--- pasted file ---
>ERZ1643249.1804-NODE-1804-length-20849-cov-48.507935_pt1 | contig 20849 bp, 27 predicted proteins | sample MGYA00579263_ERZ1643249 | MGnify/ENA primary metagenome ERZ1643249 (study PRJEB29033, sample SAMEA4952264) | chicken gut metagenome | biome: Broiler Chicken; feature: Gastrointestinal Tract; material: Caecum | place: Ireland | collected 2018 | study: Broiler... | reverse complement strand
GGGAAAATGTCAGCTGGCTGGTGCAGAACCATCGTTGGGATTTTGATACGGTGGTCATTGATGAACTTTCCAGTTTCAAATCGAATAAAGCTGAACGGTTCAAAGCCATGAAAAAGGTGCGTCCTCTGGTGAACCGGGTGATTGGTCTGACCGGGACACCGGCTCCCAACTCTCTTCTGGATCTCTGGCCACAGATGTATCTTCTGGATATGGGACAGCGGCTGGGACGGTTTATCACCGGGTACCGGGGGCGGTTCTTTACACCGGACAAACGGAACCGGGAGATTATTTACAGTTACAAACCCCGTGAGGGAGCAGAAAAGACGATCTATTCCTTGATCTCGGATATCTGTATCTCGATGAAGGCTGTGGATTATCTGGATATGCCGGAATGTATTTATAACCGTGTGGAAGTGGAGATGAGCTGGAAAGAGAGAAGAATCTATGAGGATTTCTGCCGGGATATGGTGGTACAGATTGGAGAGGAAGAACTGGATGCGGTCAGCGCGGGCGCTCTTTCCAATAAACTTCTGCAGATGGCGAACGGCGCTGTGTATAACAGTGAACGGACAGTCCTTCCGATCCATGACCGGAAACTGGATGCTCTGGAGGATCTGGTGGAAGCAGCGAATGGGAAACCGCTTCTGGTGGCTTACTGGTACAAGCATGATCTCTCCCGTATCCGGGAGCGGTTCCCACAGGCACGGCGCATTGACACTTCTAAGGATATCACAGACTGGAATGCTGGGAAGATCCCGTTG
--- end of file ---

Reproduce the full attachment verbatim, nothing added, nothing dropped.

>ERZ1643249.1804-NODE-1804-length-20849-cov-48.507935_pt1 | contig 20849 bp, 27 predicted proteins | sample MGYA00579263_ERZ1643249 | MGnify/ENA primary metagenome ERZ1643249 (study PRJEB29033, sample SAMEA4952264) | chicken gut metagenome | biome: Broiler Chicken; feature: Gastrointestinal Tract; material: Caecum | place: Ireland | collected 2018 | study: Broiler... | reverse complement strand
GGGAAAATGTCAGCTGGCTGGTGCAGAACCATCGTTGGGATTTTGATACGGTGGTCATTGATGAACTTTCCAGTTTCAAATCGAATAAAGCTGAACGGTTCAAAGCCATGAAAAAGGTGCGTCCTCTGGTGAACCGGGTGATTGGTCTGACCGGGACACCGGCTCCCAACTCTCTTCTGGATCTCTGGCCACAGATGTATCTTCTGGATATGGGACAGCGGCTGGGACGGTTTATCACCGGGTACCGGGGGCGGTTCTTTACACCGGACAAACGGAACCGGGAGATTATTTACAGTTACAAACCCCGTGAGGGAGCAGAAAAGACGATCTATTCCTTGATCTCGGATATCTGTATCTCGATGAAGGCTGTGGATTATCTGGATATGCCGGAATGTATTTATAACCGTGTGGAAGTGGAGATGAGCTGGAAAGAGAGAAGAATCTATGAGGATTTCTGCCGGGATATGGTGGTACAGATTGGAGAGGAAGAACTGGATGCGGTCAGCGCGGGCGCTCTTTCCAATAAACTTCTGCAGATGGCGAACGGCGCTGTGTATAACAGTGAACGGACAGTCCTTCCGATCCATGACCGGAAACTGGATGCTCTGGAGGATCTGGTGGAAGCAGCGAATGGGAAACCGCTTCTGGTGGCTTACTGGTACAAGCATGATCTCTCCCGTATCCGGGAGCGGTTCCCACAGGCACGGCGCATTGACACTTCTAAGGATATCACAGACTGGAATGCTGGGAAGATCCCGTTG